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Spike in ivermectin use locally has health care providers worried

by WILL LANGHORNE
The Western News | September 7, 2021 7:00 AM

Local health care providers and public health officials are urging residents to avoid using a controversial anti-parasite medication to treat COVID-19, citing a lack of supporting research.

The Libby Clinic said in a Sept. 2 social media post that multiple local patients hospitalized with severe cases of COVID-19 over the past two weeks have been taking ivermectin. The clinic recommended that residents turn to other courses of treatment, such as monoclonal antibodies, pointing to a study that has shown ivermectin to be ineffective in treating the virus.

An analysis of 14 randomized trials with 1678 participants found no reliable evidence to support the use of ivermectin to treat or prevent COVID-19. The study, conducted by researchers from Germany, was published in late July.

The research aligns with an Aug. 26 statement from the Centers for Disease Control and Prevention saying that clinical trials and observational studies have yielded insufficient evidence for the National Institutes of Health to recommend the use of ivermectin for the treatment of COVID-19.

The Lincoln County Health Department reposted the notice from the Libby Clinic and shared an urgent message from the state health alert network regarding the recent increase in the use of ivermectin.

The FDA has not approved ivermectin to treat or prevent COVID-19 in humans. The agency has approved the drug in tablet form for treating parasitic worms and in cream form for treating head lice and some skin conditions. The FDA does not consider ivermectin to be an antiviral drug.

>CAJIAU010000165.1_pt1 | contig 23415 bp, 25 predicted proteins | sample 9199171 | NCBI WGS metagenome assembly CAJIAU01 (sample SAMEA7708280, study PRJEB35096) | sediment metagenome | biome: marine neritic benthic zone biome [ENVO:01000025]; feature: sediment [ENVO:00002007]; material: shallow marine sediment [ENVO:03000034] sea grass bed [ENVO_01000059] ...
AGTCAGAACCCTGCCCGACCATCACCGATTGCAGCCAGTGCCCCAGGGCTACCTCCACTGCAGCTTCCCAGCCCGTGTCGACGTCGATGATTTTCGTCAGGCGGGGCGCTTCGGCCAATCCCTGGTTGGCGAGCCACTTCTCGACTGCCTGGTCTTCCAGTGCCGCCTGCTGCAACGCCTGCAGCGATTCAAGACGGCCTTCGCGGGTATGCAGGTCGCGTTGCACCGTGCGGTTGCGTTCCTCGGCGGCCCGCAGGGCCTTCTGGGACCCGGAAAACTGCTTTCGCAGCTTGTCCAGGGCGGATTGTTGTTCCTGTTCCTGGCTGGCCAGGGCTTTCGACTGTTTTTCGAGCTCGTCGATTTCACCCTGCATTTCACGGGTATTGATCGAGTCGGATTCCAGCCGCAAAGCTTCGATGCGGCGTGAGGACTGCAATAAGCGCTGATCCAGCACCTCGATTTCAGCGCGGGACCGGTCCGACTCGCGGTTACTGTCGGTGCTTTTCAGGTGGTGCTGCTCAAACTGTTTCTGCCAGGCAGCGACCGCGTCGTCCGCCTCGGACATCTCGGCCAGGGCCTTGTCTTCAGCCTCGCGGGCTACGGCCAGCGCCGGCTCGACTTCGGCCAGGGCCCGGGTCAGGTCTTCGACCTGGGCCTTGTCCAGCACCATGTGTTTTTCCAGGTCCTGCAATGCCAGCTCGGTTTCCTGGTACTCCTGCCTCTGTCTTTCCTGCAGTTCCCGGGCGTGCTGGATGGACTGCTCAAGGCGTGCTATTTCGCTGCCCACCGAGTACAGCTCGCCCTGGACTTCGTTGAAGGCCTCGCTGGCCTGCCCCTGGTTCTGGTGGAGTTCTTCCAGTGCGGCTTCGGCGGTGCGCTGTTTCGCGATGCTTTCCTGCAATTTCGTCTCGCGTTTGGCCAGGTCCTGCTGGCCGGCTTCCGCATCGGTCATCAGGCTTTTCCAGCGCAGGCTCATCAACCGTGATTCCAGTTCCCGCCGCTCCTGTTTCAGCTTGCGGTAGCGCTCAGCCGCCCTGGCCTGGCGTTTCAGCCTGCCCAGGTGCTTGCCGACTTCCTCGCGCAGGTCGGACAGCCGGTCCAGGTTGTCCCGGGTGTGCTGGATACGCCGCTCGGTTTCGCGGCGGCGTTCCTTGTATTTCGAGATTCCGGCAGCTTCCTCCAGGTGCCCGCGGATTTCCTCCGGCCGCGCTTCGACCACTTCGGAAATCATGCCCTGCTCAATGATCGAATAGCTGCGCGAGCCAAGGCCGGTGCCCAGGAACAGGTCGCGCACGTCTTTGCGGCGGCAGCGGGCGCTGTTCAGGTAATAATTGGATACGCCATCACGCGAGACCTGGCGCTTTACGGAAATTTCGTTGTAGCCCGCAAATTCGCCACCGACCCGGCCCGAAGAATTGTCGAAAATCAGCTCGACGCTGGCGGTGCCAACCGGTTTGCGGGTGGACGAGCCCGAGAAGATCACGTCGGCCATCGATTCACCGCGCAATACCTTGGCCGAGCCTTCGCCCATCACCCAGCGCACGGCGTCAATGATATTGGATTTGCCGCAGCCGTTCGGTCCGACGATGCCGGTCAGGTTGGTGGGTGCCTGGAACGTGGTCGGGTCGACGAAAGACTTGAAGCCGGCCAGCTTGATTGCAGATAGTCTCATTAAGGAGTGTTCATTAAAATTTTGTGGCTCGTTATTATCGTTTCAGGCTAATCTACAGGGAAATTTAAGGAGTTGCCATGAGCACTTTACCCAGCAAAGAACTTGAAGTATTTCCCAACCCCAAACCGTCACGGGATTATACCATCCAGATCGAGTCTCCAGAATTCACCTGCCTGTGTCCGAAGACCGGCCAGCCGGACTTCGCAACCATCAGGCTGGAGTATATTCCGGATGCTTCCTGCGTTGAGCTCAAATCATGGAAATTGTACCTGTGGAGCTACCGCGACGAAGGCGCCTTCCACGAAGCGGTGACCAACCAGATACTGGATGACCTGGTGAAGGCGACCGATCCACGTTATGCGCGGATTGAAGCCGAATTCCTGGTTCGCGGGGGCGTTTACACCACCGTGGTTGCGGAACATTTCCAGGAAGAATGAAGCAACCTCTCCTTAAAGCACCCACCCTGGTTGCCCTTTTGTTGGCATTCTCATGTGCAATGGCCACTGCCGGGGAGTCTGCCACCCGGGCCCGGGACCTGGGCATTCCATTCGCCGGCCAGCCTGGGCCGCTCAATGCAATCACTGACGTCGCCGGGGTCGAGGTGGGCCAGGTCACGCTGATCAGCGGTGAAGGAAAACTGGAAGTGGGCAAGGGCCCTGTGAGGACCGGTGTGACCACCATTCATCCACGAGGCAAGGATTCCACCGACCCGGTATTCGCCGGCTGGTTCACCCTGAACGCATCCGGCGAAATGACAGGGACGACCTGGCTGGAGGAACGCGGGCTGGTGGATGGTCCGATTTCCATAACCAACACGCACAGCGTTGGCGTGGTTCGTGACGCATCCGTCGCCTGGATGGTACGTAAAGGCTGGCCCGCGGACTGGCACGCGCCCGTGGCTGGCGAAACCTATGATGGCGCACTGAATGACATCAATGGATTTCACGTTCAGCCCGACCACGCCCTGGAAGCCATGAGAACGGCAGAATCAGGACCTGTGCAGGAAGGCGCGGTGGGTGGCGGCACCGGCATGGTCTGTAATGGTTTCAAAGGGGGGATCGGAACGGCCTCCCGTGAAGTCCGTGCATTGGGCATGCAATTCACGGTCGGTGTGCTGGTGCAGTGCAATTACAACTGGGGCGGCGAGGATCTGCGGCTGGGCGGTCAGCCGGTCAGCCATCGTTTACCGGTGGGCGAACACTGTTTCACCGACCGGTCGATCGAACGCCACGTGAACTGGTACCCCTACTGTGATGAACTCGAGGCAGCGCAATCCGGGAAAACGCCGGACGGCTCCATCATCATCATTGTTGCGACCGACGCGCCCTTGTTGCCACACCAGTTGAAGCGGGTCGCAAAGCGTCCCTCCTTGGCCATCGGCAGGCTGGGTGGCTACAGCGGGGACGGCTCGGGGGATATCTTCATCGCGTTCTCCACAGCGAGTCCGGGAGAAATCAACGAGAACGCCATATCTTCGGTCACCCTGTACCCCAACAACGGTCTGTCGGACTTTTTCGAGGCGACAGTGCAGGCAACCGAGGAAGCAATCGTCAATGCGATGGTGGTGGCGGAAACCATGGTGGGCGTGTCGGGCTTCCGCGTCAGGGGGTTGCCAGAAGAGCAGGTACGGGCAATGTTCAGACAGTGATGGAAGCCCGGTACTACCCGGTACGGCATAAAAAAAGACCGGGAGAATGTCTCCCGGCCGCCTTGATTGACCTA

Large doses of ivermectin can be dangerous as the drug can interact with other medications including blood thinners. Users can overdose on ivermectin and experience symptoms including vomiting, seizures, comas and even death.

Taking ivermectin products intended for animals can pose additional risks since these drugs are often marketed for use in horses and cows, which require much higher concentrations of the medication than humans. The FDA notes that these doses can be highly toxic for humans and that ivermectin for animals may include inactive ingredients that haven’t been evaluated for use in humans.

“You are not a horse. You are not a cow. Seriously, y’all stop it,” the FDA tweeted in late August.

Throughout the country, the use — and misuse — of ivermectin has increased dramatically in recent months.

CDC officials reported that prescriptions for ivermectin have risen from an average of 3,600 per week in the year preceding the pandemic to more than 88,000 in the week ending on Aug. 13. Poison control centers across the country saw a five-fold increase in the number of calls related to ivermectin in July over their pre-pandemic call volume. The increase corresponded with an uptick in emergency department and hospital visits, according to the CDC.